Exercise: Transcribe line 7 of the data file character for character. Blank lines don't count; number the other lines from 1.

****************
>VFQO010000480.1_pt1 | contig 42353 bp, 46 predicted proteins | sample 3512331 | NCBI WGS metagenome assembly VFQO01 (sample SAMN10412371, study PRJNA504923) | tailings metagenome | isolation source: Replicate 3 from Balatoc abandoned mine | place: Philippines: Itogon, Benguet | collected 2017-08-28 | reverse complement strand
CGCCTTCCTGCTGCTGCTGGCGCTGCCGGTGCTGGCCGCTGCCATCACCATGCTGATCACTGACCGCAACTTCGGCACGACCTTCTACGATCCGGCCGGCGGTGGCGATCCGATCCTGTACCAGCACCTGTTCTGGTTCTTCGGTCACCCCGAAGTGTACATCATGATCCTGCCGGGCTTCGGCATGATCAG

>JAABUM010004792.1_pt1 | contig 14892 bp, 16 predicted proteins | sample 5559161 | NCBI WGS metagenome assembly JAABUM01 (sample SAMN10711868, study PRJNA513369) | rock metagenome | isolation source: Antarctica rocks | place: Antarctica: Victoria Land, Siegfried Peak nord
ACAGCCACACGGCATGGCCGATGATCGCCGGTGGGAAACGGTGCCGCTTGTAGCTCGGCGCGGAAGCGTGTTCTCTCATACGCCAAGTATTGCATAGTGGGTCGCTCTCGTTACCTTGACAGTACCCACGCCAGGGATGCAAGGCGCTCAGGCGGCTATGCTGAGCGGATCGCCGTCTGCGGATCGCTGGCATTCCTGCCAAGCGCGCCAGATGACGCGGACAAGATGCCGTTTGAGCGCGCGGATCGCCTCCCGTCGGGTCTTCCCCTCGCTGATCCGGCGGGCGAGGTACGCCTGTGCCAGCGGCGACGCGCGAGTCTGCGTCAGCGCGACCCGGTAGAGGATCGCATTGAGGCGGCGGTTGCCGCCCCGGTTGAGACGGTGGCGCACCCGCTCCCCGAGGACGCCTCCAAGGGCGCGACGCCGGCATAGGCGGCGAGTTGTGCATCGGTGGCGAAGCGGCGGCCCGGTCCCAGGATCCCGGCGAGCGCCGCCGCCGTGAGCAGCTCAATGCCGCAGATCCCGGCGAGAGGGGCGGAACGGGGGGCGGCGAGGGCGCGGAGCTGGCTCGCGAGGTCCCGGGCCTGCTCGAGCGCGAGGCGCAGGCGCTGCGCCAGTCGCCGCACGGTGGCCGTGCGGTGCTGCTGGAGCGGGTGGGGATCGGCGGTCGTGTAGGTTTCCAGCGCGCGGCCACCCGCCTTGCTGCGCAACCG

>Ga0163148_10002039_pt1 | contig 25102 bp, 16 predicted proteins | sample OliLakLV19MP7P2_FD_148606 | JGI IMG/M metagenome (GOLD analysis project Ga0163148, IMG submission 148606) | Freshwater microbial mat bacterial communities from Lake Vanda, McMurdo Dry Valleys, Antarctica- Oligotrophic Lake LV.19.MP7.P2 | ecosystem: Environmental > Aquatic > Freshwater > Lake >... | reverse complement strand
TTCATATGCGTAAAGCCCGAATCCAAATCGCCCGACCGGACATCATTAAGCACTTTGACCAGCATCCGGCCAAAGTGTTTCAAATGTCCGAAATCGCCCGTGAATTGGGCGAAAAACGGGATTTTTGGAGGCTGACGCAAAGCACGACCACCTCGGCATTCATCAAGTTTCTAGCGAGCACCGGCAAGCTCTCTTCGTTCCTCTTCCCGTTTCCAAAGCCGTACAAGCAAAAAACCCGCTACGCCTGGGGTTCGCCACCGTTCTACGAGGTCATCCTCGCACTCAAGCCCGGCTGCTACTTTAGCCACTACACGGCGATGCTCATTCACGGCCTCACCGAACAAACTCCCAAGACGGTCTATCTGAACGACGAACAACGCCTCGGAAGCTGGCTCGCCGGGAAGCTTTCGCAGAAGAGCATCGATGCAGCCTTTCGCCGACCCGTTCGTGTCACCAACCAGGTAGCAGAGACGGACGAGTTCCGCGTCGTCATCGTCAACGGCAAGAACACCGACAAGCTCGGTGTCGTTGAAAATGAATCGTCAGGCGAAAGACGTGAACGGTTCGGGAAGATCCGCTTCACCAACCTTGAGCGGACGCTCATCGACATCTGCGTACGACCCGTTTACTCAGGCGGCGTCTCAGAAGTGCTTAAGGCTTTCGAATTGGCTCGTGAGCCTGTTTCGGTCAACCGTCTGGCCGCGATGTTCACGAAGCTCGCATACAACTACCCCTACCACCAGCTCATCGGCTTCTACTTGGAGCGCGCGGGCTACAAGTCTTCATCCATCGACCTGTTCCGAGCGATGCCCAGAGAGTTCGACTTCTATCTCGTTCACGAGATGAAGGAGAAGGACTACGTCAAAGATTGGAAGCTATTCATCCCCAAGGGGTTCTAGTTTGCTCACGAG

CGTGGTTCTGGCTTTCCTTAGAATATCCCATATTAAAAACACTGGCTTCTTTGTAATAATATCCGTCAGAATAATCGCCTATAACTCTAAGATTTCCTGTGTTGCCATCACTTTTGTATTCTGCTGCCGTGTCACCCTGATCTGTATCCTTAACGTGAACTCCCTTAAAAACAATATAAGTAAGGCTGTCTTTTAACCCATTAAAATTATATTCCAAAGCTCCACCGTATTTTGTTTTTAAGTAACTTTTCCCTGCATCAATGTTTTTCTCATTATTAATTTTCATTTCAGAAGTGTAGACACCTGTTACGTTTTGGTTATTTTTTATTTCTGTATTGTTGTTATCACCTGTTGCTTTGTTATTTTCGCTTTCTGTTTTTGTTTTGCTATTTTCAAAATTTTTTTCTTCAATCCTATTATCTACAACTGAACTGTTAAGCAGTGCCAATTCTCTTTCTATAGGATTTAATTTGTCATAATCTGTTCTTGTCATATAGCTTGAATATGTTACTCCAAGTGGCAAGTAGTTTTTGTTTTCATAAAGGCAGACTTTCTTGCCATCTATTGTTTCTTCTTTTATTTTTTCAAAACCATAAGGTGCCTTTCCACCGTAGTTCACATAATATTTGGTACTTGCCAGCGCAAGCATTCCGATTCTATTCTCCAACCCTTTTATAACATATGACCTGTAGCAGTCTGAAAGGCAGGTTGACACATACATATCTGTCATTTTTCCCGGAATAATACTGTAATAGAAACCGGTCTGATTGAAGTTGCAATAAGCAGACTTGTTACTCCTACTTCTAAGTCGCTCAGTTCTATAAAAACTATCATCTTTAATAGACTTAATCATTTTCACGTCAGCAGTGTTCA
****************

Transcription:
CGTGGTTCTGGCTTTCCTTAGAATATCCCATATTAAAAACACTGGCTTCTTTGTAATAATATCCGTCAGAATAATCGCCTATAACTCTAAGATTTCCTGTGTTGCCATCACTTTTGTATTCTGCTGCCGTGTCACCCTGATCTGTATCCTTAACGTGAACTCCCTTAAAAACAATATAAGTAAGGCTGTCTTTTAACCCATTAAAATTATATTCCAAAGCTCCACCGTATTTTGTTTTTAAGTAACTTTTCCCTGCATCAATGTTTTTCTCATTATTAATTTTCATTTCAGAAGTGTAGACACCTGTTACGTTTTGGTTATTTTTTATTTCTGTATTGTTGTTATCACCTGTTGCTTTGTTATTTTCGCTTTCTGTTTTTGTTTTGCTATTTTCAAAATTTTTTTCTTCAATCCTATTATCTACAACTGAACTGTTAAGCAGTGCCAATTCTCTTTCTATAGGATTTAATTTGTCATAATCTGTTCTTGTCATATAGCTTGAATATGTTACTCCAAGTGGCAAGTAGTTTTTGTTTTCATAAAGGCAGACTTTCTTGCCATCTATTGTTTCTTCTTTTATTTTTTCAAAACCATAAGGTGCCTTTCCACCGTAGTTCACATAATATTTGGTACTTGCCAGCGCAAGCATTCCGATTCTATTCTCCAACCCTTTTATAACATATGACCTGTAGCAGTCTGAAAGGCAGGTTGACACATACATATCTGTCATTTTTCCCGGAATAATACTGTAATAGAAACCGGTCTGATTGAAGTTGCAATAAGCAGACTTGTTACTCCTACTTCTAAGTCGCTCAGTTCTATAAAAACTATCATCTTTAATAGACTTAATCATTTTCACGTCAGCAGTGTTCA